• Thus, the implicit assumption is that the organised sector can be a proxy for the unorganised sector. 
  • The decline in the workforce, the rise in the demand for work under the Mahatma Gandhi National Rural Employment Guarantee Act, etc. Suggest that the unorganised sector has declined by at least 10%. If this is taken into account, the current rate of growth is much less than 5%.

 

 

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GS-III : Economic Issues
RBI report on Loan Waivers impact

GS-III: RBI report on Loan Waivers impact

News

Recently the RBI shared the report of an Internal Working Group (IWG), which was set up in February to look at, among other things, the impact of farm loan waivers on state finances. Since 2014-15, many state governments have announced farm loan waivers.

Highlights of the report

  • The report has shown how farm loan waivers dented state finances and urged governments both central and state  to avoid resorting to farm loan waivers.
  • This was done for a variety of reasons including relieving distressed farmers struggling with lower incomes in the wake of repeated droughts and demonetization.
  • Also crucial in this regard was the timing of elections and several observers of the economy including the RBI warned against the use of farm loan waivers.

Impact of Loan Waivers:

  • Chart 1 from the RBI report details the impact on state finances in successive years.
  • Typically, once announced, farm loans waivers are staggered over three to five years.
  • Between 2014-15 and 2018-19, the total farm loan waiver announced by different state governments was Rs 2.36 trillion. Of this, Rs 1.5 trillion has already been waived.
  • For perspective, the last big farm loan waiver was announced by the UPA government in 2008-09 and it was Rs 0.72 trillion. Of this, actual waivers were only Rs 0.53 trillion staggered between 2008-09 and 2011-12.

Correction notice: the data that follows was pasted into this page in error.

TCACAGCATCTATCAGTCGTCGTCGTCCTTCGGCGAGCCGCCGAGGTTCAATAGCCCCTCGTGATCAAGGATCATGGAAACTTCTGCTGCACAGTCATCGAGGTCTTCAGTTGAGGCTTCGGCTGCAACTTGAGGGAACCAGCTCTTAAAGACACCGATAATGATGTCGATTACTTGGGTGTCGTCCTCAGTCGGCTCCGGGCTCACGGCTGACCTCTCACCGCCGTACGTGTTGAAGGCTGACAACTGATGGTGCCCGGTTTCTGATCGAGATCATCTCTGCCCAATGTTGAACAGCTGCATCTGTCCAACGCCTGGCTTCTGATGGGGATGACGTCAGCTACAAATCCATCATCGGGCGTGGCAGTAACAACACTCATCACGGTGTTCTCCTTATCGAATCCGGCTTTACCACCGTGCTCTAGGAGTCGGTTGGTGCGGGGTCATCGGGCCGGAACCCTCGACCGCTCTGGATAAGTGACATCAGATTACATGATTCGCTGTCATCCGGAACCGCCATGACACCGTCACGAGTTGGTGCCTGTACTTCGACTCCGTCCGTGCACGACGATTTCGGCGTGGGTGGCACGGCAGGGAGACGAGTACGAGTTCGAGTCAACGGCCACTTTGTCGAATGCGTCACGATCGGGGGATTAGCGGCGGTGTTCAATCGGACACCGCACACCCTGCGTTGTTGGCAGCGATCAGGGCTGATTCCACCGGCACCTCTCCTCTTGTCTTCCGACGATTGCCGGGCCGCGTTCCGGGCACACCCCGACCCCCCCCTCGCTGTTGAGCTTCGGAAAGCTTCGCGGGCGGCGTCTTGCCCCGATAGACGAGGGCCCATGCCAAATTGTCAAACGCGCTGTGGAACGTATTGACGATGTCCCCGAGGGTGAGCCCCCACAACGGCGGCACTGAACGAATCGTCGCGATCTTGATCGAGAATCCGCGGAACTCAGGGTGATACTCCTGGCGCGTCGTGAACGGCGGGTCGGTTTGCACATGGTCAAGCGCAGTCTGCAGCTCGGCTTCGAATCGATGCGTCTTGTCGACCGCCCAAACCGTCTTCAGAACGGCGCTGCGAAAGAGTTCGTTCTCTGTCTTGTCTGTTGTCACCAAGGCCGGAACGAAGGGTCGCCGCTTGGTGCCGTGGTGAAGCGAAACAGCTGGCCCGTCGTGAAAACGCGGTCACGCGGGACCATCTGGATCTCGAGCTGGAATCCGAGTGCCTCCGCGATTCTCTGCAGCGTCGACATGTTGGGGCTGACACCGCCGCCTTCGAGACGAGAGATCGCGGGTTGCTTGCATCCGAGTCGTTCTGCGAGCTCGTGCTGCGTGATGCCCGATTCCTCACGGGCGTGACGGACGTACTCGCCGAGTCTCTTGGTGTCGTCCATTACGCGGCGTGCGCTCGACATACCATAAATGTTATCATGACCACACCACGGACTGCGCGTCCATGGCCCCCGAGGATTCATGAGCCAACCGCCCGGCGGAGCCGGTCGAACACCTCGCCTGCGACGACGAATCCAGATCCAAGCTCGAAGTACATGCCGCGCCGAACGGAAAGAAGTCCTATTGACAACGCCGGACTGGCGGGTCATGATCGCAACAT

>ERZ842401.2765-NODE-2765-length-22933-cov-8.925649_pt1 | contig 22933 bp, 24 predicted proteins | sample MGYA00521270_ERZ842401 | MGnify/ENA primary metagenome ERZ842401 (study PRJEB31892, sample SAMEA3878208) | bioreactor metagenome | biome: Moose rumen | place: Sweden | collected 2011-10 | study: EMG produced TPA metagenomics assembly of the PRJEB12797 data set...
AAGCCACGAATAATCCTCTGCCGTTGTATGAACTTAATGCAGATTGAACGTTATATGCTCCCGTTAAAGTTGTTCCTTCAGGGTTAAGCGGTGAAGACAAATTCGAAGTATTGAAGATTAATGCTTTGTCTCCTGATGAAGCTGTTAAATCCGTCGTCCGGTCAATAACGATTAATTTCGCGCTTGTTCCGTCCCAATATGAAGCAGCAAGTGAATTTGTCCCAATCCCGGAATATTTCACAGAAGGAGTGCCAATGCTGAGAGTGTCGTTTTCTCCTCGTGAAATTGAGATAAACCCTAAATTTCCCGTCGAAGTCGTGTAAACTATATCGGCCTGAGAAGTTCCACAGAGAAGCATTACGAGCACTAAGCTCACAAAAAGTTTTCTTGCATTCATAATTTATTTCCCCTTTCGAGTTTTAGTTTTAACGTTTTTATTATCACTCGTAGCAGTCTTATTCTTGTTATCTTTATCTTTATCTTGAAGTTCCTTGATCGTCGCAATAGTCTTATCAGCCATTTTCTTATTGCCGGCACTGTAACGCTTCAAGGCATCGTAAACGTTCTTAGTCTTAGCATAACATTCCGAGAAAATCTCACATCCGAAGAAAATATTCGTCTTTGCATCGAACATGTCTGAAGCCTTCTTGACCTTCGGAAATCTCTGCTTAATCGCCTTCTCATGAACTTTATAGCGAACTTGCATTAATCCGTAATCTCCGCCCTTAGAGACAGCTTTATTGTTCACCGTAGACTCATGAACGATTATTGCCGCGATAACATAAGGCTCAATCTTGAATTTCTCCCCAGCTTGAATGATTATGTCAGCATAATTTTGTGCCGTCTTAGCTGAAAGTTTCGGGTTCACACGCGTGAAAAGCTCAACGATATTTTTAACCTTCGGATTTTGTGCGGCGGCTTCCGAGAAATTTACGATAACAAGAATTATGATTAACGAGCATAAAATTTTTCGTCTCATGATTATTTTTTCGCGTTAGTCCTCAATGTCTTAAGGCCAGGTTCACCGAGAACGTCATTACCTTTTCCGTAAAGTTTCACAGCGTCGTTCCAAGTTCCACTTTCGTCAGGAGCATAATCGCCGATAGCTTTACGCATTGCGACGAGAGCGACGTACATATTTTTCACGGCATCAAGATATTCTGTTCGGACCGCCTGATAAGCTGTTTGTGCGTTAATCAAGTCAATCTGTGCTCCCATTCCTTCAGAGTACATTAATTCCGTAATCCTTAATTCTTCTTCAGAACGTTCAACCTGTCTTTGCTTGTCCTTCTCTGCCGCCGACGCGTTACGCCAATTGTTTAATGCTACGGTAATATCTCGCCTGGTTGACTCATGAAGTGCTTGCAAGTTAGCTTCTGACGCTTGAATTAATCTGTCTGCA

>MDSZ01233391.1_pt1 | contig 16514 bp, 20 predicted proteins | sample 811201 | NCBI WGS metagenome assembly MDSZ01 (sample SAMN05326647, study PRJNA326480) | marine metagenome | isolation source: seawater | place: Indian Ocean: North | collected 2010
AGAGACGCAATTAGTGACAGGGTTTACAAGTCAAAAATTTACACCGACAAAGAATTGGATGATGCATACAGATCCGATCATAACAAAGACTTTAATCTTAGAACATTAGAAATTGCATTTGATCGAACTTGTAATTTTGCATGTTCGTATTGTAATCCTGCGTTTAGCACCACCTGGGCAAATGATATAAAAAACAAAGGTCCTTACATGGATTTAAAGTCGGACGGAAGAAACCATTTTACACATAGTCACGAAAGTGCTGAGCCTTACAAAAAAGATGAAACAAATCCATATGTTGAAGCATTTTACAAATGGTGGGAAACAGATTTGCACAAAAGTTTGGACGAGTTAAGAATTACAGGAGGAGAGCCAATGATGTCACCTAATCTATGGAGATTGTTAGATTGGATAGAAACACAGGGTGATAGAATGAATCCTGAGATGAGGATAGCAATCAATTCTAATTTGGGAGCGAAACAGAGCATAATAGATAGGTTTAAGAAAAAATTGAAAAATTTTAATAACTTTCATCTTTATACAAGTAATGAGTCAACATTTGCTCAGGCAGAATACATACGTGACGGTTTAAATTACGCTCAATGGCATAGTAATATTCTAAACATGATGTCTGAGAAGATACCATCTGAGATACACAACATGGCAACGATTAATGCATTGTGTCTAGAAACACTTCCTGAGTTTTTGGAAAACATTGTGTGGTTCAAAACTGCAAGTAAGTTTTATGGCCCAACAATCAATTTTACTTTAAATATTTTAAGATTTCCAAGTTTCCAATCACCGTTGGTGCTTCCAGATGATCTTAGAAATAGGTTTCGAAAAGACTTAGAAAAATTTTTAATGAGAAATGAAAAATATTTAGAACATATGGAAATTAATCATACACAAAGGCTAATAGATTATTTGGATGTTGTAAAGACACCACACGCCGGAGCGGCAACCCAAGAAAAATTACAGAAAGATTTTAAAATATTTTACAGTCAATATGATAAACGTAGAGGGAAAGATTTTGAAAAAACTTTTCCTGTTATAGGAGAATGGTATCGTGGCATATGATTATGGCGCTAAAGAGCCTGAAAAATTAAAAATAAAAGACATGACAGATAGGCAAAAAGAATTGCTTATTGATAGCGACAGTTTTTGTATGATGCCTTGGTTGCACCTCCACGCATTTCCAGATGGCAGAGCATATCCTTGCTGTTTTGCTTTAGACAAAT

• In other words, in the past five years, just a handful of states have already waived three-times the amount waived by the central government in 2008-09.

Impact on economic growth

  • In essence, a farm loan waiver by the government implies that the government settles the private debt that a farmer owes to a bank.
  • But doing so eats into the government’s resources, which, in turn, leads to one of following two things: either the concerned government’s fiscal deficit goes up or it has to cut down its expenditure.
  • A higher fiscal deficit, even if it is at the state level, implies that the amount of money available for lending to private businesses both big and small will be lower.
  • It also means the cost at which this money would be lent (or the interest rate) would be higher. If fresh credit is costly, there will be fewer new companies, and less job creation.
  • If the state government doesn’t want to borrow the money from the market and wants to stick to its fiscal deficit target, it will be forced to accommodate by cutting expenditure.

Overall impact

As such, farm loan waivers are not considered prudent because they hurt overall economic growth apart from ruining the credit culture in the economy since they incentivise defaulters and penalise those who pay back their loans.

Recommendations

  • The IWG recommends that GoI and state governments should undertake a holistic review of the agricultural policies and their implementation.
  • Both should evaluate the effectiveness of current subsidy policies with regard to agri inputs and credit in a manner which will improve the overall viability of agriculture in a sustainable manner.
  • It stated that loan waivers should be avoided.